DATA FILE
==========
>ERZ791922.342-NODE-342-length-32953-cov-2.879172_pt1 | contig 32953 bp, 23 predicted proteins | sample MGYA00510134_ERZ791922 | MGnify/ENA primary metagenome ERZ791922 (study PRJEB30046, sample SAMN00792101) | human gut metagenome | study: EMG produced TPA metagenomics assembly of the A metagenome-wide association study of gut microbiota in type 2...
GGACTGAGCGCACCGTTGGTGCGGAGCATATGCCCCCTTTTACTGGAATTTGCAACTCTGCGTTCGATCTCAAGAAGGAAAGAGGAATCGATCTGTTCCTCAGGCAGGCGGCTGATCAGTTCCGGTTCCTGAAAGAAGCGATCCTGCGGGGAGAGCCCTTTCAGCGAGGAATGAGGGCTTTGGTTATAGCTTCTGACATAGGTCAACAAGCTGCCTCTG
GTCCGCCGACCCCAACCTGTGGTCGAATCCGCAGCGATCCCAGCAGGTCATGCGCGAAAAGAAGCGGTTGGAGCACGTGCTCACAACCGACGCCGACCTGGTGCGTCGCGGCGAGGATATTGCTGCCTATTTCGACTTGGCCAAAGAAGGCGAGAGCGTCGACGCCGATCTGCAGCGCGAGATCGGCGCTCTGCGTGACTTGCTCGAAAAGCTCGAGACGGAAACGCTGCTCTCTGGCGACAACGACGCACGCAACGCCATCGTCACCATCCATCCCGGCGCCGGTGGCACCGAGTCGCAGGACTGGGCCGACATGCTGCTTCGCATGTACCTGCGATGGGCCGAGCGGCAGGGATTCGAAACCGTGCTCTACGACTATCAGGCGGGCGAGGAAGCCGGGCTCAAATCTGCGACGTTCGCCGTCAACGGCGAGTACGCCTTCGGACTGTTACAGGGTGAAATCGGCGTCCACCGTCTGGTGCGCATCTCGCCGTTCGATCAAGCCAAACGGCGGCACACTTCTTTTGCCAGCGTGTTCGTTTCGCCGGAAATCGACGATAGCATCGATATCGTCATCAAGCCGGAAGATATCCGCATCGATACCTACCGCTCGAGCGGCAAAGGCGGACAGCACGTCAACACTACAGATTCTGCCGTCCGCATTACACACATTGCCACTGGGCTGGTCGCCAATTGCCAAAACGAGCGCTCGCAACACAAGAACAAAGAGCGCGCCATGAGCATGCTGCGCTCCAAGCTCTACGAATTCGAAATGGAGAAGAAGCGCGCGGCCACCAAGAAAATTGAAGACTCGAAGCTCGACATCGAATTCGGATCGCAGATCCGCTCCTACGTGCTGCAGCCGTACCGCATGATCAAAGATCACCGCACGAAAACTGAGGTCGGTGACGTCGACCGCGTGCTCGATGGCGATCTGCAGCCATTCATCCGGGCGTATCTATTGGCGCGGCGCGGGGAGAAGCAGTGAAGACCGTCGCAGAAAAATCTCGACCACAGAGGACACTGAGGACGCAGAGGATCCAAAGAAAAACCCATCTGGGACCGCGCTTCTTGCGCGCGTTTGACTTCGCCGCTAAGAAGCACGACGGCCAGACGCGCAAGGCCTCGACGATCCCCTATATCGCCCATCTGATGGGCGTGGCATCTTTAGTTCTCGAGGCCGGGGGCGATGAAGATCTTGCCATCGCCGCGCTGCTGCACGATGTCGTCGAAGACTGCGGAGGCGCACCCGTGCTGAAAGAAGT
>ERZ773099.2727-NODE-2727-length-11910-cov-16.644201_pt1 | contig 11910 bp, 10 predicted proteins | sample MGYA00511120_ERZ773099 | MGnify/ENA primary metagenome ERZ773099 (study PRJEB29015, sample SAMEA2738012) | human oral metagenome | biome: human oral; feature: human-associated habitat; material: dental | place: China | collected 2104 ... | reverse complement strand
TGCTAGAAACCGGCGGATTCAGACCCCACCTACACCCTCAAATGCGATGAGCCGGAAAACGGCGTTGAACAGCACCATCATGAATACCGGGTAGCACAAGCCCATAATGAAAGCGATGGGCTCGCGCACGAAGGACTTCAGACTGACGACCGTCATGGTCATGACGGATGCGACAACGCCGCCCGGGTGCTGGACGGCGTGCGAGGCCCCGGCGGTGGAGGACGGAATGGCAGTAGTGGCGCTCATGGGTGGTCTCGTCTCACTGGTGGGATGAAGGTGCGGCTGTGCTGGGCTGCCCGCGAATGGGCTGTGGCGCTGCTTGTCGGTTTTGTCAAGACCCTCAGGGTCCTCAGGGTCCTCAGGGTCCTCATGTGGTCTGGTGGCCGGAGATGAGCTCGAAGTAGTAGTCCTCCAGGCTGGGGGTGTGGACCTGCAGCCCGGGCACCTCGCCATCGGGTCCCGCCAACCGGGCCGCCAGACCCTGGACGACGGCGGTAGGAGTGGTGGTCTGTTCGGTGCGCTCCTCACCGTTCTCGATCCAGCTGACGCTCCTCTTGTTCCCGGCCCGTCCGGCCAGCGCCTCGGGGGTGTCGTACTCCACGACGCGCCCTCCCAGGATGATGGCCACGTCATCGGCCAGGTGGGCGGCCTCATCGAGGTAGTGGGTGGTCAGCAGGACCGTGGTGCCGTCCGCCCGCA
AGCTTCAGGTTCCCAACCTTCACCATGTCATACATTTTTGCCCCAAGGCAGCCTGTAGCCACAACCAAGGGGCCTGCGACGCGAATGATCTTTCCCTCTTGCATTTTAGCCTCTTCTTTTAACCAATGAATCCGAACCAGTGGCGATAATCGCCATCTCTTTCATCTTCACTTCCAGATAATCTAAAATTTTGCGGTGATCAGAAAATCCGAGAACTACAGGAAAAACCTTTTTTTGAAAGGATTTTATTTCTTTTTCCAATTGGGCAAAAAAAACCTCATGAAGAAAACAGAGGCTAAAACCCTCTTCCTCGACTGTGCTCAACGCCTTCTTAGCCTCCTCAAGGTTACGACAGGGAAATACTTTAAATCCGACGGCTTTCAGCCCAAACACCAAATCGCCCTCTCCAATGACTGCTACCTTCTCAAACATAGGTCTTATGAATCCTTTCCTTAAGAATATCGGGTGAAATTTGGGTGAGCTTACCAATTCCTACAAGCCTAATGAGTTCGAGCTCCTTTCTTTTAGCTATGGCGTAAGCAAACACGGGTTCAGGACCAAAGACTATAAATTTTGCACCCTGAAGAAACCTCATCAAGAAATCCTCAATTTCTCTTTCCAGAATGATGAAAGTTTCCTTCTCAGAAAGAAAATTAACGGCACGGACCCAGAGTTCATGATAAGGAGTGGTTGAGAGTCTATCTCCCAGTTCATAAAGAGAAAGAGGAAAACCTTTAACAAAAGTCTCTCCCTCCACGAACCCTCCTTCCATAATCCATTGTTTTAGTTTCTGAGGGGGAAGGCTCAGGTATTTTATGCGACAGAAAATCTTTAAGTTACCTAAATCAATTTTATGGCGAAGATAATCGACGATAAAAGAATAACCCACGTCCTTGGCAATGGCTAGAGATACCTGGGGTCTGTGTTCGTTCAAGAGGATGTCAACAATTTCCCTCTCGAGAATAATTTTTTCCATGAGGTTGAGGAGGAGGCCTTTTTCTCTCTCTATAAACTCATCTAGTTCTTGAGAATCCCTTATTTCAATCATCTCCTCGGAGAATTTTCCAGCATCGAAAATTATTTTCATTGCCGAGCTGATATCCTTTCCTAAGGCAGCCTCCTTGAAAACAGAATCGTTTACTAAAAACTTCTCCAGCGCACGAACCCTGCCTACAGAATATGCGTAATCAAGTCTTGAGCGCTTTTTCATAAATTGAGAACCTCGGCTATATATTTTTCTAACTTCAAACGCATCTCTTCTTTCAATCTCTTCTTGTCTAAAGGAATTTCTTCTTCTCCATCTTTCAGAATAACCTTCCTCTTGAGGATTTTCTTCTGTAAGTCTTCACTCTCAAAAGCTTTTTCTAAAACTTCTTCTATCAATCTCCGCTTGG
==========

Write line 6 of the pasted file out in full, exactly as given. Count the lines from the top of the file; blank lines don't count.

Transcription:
AGCTTCAGGTTCCCAACCTTCACCATGTCATACATTTTTGCCCCAAGGCAGCCTGTAGCCACAACCAAGGGGCCTGCGACGCGAATGATCTTTCCCTCTTGCATTTTAGCCTCTTCTTTTAACCAATGAATCCGAACCAGTGGCGATAATCGCCATCTCTTTCATCTTCACTTCCAGATAATCTAAAATTTTGCGGTGATCAGAAAATCCGAGAACTACAGGAAAAACCTTTTTTTGAAAGGATTTTATTTCTTTTTCCAATTGGGCAAAAAAAACCTCATGAAGAAAACAGAGGCTAAAACCCTCTTCCTCGACTGTGCTCAACGCCTTCTTAGCCTCCTCAAGGTTACGACAGGGAAATACTTTAAATCCGACGGCTTTCAGCCCAAACACCAAATCGCCCTCTCCAATGACTGCTACCTTCTCAAACATAGGTCTTATGAATCCTTTCCTTAAGAATATCGGGTGAAATTTGGGTGAGCTTACCAATTCCTACAAGCCTAATGAGTTCGAGCTCCTTTCTTTTAGCTATGGCGTAAGCAAACACGGGTTCAGGACCAAAGACTATAAATTTTGCACCCTGAAGAAACCTCATCAAGAAATCCTCAATTTCTCTTTCCAGAATGATGAAAGTTTCCTTCTCAGAAAGAAAATTAACGGCACGGACCCAGAGTTCATGATAAGGAGTGGTTGAGAGTCTATCTCCCAGTTCATAAAGAGAAAGAGGAAAACCTTTAACAAAAGTCTCTCCCTCCACGAACCCTCCTTCCATAATCCATTGTTTTAGTTTCTGAGGGGGAAGGCTCAGGTATTTTATGCGACAGAAAATCTTTAAGTTACCTAAATCAATTTTATGGCGAAGATAATCGACGATAAAAGAATAACCCACGTCCTTGGCAATGGCTAGAGATACCTGGGGTCTGTGTTCGTTCAAGAGGATGTCAACAATTTCCCTCTCGAGAATAATTTTTTCCATGAGGTTGAGGAGGAGGCCTTTTTCTCTCTCTATAAACTCATCTAGTTCTTGAGAATCCCTTATTTCAATCATCTCCTCGGAGAATTTTCCAGCATCGAAAATTATTTTCATTGCCGAGCTGATATCCTTTCCTAAGGCAGCCTCCTTGAAAACAGAATCGTTTACTAAAAACTTCTCCAGCGCACGAACCCTGCCTACAGAATATGCGTAATCAAGTCTTGAGCGCTTTTTCATAAATTGAGAACCTCGGCTATATATTTTTCTAACTTCAAACGCATCTCTTCTTTCAATCTCTTCTTGTCTAAAGGAATTTCTTCTTCTCCATCTTTCAGAATAACCTTCCTCTTGAGGATTTTCTTCTGTAAGTCTTCACTCTCAAAAGCTTTTTCTAAAACTTCTTCTATCAATCTCCGCTTGG